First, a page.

Photo © Patrick Bingham-Hall
Photo © Patrick Bingham-Hall
Picture © Patrick Bingham-Hall
Photo © Patrick Bingham-Hall
Photo © Patrick Bingham-Hall
Photo © Patrick Bingham-Hall
Photo © Patrick Bingham-Hall
Photo © Patrick Bingham-Hall
Photo © Patrick Bingham-Hall
Photo © Patrick Bingham-Hall

SkyVille @ Dawson

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Address
85-88 Dawson Road, 141085, Singapore, Singapore
Year
2015

Project Dates
Design Inception : Aug 2007 
Start of Construction : 15 Oct 2010 
Completion Date (construction) : 3rd quarter 2015 
Handover to Residents (first block) : July 2015
 
Project Size
Gross Floor Area: 113,959.60 sqm
Plot Area: 29,392sqm
Height: From 1st storey slab level up: 147.8 metres. 152.4 ASML. 47 storeys
Plot Ratio: 3.8772
Density (persons/ha of site area): 922.77
Community Space (m2 per person): 4.78
Community Space (% of GFA): 11.38%
Community Plot Ratio: 1.47

Architects
WOHA : Richard Hassell, Wong Mun Summ, Chan Ee Mun, Pearl Chee Siew Choo , Dharmaraj Subramaniam, Ho Soo Ying, Lim Yin Chao, Ranjit Wagh, Sabrina Foong, Daniel Fung Khai Meng, Tan Yi Qing, Nixon Sicat, Kwong Lay Lay, Sivakumar Balaiyan, Dennis P. Formalejo, Lau Wan Nie, Wan Pow Chween
 
Client
Housing & Development Board
 
Civil & Structural Engr
LBW Consultants LLP
 
Mechanical & Electrical Engr
BECA Carter Hollings & Ferner (S. E. Asia) Pte Ltd
 
Quantity Surveyors
Davis Langdon KPK (Singapore) Pte. Ltd
 
Landscape Consultant
ICN Design International
 
Greenmark Consultant
BECA Carter Hollings & Ferner (S. E. Asia) Pte Ltd
 
Main Contractor
Hor Kew Private Limited
 


The project, located in a high-rise area of mixed private and public housing, demonstrates that high density can be high amenity. Community living, variety and sustainability are central themes. The project is ungated; all common areas are fully open to the public.


 


The central innovation is the public, external, shared spaces interwoven through the cluster of towers from the ground to the roof. Each home is part of a Sky Village comprising 80 homes sharing a sheltered community garden terrace. They are designed to foster interaction and be part of daily life. Every resident passes through, or looks over, this space on the way from the lift to apartment and can greet their fellow villagers, see children playing, and residents chatting.


 


Other community areas include a plaza located along a public linear park flanked by supermarket, coffee shop and retail spaces, and a childcare facility. Community living rooms - large double-volume verandah spaces - at ground level provided with seating areas overlooking a park. Pavilions for weddings and funerals, play and fitness areas, courts and lawns are bordered by a 150m long bioswale. The rooftop public skypark, open 24 hours, incorporates a 400m jogging track under pavilions capped by a photovoltaic array.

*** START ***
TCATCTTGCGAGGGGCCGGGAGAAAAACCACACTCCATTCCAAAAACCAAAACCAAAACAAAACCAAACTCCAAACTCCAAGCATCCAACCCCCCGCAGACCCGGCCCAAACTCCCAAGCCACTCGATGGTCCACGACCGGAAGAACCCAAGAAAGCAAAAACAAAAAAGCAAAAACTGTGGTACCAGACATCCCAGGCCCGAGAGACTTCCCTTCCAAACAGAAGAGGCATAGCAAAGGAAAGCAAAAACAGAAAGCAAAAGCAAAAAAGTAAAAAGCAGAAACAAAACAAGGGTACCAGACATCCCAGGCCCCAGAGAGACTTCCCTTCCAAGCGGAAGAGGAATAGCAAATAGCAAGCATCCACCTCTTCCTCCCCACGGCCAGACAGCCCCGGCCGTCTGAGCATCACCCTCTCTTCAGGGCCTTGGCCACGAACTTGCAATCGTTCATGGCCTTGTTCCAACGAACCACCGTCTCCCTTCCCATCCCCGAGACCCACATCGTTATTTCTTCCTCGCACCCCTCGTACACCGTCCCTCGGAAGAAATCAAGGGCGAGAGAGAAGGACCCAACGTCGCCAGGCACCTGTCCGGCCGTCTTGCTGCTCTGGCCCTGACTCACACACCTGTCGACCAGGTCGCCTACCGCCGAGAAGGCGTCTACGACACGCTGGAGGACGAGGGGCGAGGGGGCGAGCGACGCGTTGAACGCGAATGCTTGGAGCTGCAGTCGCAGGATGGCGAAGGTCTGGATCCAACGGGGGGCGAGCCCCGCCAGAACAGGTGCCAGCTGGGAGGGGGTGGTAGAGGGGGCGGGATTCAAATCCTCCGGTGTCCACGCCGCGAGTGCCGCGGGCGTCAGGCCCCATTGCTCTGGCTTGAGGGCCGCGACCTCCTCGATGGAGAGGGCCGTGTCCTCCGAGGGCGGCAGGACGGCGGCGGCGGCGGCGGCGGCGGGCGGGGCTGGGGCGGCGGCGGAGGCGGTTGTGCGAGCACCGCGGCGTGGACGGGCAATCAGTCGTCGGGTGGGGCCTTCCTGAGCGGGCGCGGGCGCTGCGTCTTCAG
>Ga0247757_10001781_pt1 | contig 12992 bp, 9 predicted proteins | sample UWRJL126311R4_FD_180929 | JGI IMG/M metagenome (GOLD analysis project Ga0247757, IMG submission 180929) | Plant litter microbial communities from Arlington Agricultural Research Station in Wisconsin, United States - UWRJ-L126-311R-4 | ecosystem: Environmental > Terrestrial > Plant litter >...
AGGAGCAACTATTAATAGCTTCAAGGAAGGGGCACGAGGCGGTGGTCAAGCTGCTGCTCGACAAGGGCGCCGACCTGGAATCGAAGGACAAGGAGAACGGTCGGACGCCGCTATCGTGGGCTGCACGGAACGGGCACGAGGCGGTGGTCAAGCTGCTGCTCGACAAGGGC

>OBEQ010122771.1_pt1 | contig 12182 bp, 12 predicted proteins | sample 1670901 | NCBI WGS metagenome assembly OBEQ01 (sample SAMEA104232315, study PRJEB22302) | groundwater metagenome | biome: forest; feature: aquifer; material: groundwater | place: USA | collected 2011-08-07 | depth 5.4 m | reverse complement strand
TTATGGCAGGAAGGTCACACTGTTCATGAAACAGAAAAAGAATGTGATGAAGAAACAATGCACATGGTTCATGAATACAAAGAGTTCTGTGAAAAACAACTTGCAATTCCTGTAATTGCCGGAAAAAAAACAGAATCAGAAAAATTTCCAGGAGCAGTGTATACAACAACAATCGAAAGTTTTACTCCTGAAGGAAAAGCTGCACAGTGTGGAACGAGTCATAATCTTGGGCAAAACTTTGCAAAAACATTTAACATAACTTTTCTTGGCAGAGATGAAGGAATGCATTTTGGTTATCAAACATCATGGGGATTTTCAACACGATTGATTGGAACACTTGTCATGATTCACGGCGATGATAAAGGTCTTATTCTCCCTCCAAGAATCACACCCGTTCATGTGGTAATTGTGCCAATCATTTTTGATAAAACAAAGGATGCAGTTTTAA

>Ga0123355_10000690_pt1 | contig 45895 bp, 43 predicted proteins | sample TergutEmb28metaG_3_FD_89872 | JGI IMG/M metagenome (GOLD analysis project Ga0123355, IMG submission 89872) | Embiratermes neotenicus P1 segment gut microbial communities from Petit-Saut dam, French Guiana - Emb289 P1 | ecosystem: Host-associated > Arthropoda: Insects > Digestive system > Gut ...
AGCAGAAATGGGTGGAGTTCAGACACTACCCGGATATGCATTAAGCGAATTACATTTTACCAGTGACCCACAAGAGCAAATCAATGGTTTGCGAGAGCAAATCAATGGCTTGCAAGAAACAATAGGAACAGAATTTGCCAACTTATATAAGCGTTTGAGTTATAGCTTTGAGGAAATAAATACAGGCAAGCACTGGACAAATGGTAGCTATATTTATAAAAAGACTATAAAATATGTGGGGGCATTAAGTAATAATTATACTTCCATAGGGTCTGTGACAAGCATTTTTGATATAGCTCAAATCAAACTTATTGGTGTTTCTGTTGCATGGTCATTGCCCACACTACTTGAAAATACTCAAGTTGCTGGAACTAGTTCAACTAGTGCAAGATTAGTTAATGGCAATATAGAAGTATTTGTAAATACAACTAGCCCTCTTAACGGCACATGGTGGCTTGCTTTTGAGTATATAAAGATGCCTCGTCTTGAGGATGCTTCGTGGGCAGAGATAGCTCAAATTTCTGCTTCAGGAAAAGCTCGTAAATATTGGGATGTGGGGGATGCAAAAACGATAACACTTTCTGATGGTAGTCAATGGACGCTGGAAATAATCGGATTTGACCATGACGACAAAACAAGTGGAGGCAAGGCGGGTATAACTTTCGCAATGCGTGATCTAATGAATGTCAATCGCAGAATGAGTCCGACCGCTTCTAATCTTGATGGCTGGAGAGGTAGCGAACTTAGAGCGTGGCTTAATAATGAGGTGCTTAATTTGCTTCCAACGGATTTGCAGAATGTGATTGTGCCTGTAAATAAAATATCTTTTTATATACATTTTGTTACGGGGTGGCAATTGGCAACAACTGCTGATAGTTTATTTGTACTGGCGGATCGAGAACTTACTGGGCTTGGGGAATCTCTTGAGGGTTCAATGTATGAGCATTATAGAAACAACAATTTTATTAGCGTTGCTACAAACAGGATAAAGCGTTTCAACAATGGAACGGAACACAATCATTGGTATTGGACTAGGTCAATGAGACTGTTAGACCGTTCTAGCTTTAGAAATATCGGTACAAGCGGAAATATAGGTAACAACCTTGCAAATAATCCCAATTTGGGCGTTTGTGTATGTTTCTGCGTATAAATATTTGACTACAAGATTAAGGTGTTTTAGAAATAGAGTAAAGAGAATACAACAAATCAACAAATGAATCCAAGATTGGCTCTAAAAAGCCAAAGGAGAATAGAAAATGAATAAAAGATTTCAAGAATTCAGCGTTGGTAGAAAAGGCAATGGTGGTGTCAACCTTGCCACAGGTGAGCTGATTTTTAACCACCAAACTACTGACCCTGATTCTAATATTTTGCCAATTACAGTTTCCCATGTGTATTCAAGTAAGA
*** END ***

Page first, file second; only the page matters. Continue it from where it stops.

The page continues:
The design offers residents 3 plan variations for each size of unit. Flexible Layouts are based on column-free, beam-free apartment spaces, thereby eliminating waste and making allowance for diverse family sizes, various lifestyles (e.g. home office/loft-living) and future flexibility.


 


The history of the site is celebrated in the artwork project. A local artist has documented the changing character of the neighbourhood, and the art has been cast into the precast walls. The building design also includes blue glass elements that recall the old Hokkien dialect “Lam Po Lay”, which means blue glass district - the older generation public housing in the area had blue windows. Magnificent old rain trees were retained and incorporated into the landscaping.


 


Awarded a Platinum Greenmark rating - Singapore's highest and the first for public housing -  the project adopts robust passive design strategies including naturally lit and ventilated lobbies, staircases, access corridors. All apartments are naturally ventilated and due to the open, airy design, a substantial proportion of units have not installed air-conditioning. Photovoltaics on the roof power the common facilities. The design is fully precast and prefabricated, reducing waste and errors on site. The design creates variety through the re-arrangement of the modules, through colour, light and shade.


 

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